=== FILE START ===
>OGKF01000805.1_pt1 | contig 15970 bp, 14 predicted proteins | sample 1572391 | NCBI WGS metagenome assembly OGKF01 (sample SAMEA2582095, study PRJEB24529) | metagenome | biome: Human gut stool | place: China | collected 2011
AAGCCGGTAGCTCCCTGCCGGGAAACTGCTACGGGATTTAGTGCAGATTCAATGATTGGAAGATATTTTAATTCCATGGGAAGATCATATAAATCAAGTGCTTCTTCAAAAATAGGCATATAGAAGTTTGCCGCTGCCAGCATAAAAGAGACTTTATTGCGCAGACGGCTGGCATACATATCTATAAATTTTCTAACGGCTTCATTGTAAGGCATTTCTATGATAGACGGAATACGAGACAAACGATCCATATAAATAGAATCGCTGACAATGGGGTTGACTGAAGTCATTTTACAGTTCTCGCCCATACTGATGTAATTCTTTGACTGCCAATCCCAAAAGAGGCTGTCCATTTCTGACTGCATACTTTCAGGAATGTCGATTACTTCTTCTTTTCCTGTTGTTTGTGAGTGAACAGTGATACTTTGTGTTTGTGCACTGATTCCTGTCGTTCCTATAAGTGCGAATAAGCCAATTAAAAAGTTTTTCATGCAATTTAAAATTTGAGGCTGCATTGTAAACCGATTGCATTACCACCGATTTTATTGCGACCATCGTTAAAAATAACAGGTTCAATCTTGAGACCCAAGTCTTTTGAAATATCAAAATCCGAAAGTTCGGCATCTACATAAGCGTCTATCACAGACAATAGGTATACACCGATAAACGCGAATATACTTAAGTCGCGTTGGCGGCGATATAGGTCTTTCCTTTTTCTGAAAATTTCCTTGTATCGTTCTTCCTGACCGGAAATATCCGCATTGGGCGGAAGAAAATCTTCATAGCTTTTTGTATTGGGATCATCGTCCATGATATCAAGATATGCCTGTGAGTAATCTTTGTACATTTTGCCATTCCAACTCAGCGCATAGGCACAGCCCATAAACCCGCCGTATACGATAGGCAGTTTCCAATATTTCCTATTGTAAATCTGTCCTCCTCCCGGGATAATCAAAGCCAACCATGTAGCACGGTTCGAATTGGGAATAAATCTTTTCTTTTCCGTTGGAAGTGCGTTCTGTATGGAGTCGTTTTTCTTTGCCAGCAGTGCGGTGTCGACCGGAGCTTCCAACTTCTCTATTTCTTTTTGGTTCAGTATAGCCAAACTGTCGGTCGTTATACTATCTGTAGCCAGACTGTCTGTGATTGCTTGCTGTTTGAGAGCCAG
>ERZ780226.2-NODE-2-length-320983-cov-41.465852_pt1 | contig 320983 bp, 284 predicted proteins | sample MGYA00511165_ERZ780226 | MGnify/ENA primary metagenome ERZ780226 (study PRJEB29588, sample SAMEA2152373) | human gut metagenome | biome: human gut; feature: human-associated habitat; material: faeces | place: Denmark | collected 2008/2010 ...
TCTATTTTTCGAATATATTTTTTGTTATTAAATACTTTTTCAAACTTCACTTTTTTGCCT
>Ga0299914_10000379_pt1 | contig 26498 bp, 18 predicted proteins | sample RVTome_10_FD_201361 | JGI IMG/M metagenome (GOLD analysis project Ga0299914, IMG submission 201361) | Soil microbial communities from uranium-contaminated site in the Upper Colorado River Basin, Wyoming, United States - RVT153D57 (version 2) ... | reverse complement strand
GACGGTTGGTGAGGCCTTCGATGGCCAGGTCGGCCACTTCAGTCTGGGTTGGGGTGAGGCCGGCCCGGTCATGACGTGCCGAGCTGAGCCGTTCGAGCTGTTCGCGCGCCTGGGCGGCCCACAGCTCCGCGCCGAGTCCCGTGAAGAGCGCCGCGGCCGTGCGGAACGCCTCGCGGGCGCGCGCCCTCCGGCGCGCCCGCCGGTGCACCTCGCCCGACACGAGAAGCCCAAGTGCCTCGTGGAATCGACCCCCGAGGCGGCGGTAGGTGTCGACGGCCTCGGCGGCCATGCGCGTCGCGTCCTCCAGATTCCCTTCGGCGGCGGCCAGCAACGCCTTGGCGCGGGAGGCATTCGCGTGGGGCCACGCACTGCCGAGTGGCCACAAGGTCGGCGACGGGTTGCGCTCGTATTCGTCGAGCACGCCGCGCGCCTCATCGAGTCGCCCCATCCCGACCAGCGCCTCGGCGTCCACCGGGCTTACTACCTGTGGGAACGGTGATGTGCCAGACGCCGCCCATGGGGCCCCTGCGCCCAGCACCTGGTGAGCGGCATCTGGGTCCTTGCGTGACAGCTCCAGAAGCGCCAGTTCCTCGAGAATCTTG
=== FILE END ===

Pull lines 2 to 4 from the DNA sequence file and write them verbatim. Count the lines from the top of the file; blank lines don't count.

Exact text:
AAGCCGGTAGCTCCCTGCCGGGAAACTGCTACGGGATTTAGTGCAGATTCAATGATTGGAAGATATTTTAATTCCATGGGAAGATCATATAAATCAAGTGCTTCTTCAAAAATAGGCATATAGAAGTTTGCCGCTGCCAGCATAAAAGAGACTTTATTGCGCAGACGGCTGGCATACATATCTATAAATTTTCTAACGGCTTCATTGTAAGGCATTTCTATGATAGACGGAATACGAGACAAACGATCCATATAAATAGAATCGCTGACAATGGGGTTGACTGAAGTCATTTTACAGTTCTCGCCCATACTGATGTAATTCTTTGACTGCCAATCCCAAAAGAGGCTGTCCATTTCTGACTGCATACTTTCAGGAATGTCGATTACTTCTTCTTTTCCTGTTGTTTGTGAGTGAACAGTGATACTTTGTGTTTGTGCACTGATTCCTGTCGTTCCTATAAGTGCGAATAAGCCAATTAAAAAGTTTTTCATGCAATTTAAAATTTGAGGCTGCATTGTAAACCGATTGCATTACCACCGATTTTATTGCGACCATCGTTAAAAATAACAGGTTCAATCTTGAGACCCAAGTCTTTTGAAATATCAAAATCCGAAAGTTCGGCATCTACATAAGCGTCTATCACAGACAATAGGTATACACCGATAAACGCGAATATACTTAAGTCGCGTTGGCGGCGATATAGGTCTTTCCTTTTTCTGAAAATTTCCTTGTATCGTTCTTCCTGACCGGAAATATCCGCATTGGGCGGAAGAAAATCTTCATAGCTTTTTGTATTGGGATCATCGTCCATGATATCAAGATATGCCTGTGAGTAATCTTTGTACATTTTGCCATTCCAACTCAGCGCATAGGCACAGCCCATAAACCCGCCGTATACGATAGGCAGTTTCCAATATTTCCTATTGTAAATCTGTCCTCCTCCCGGGATAATCAAAGCCAACCATGTAGCACGGTTCGAATTGGGAATAAATCTTTTCTTTTCCGTTGGAAGTGCGTTCTGTATGGAGTCGTTTTTCTTTGCCAGCAGTGCGGTGTCGACCGGAGCTTCCAACTTCTCTATTTCTTTTTGGTTCAGTATAGCCAAACTGTCGGTCGTTATACTATCTGTAGCCAGACTGTCTGTGATTGCTTGCTGTTTGAGAGCCAG
>ERZ780226.2-NODE-2-length-320983-cov-41.465852_pt1 | contig 320983 bp, 284 predicted proteins | sample MGYA00511165_ERZ780226 | MGnify/ENA primary metagenome ERZ780226 (study PRJEB29588, sample SAMEA2152373) | human gut metagenome | biome: human gut; feature: human-associated habitat; material: faeces | place: Denmark | collected 2008/2010 ...
TCTATTTTTCGAATATATTTTTTGTTATTAAATACTTTTTCAAACTTCACTTTTTTGCCT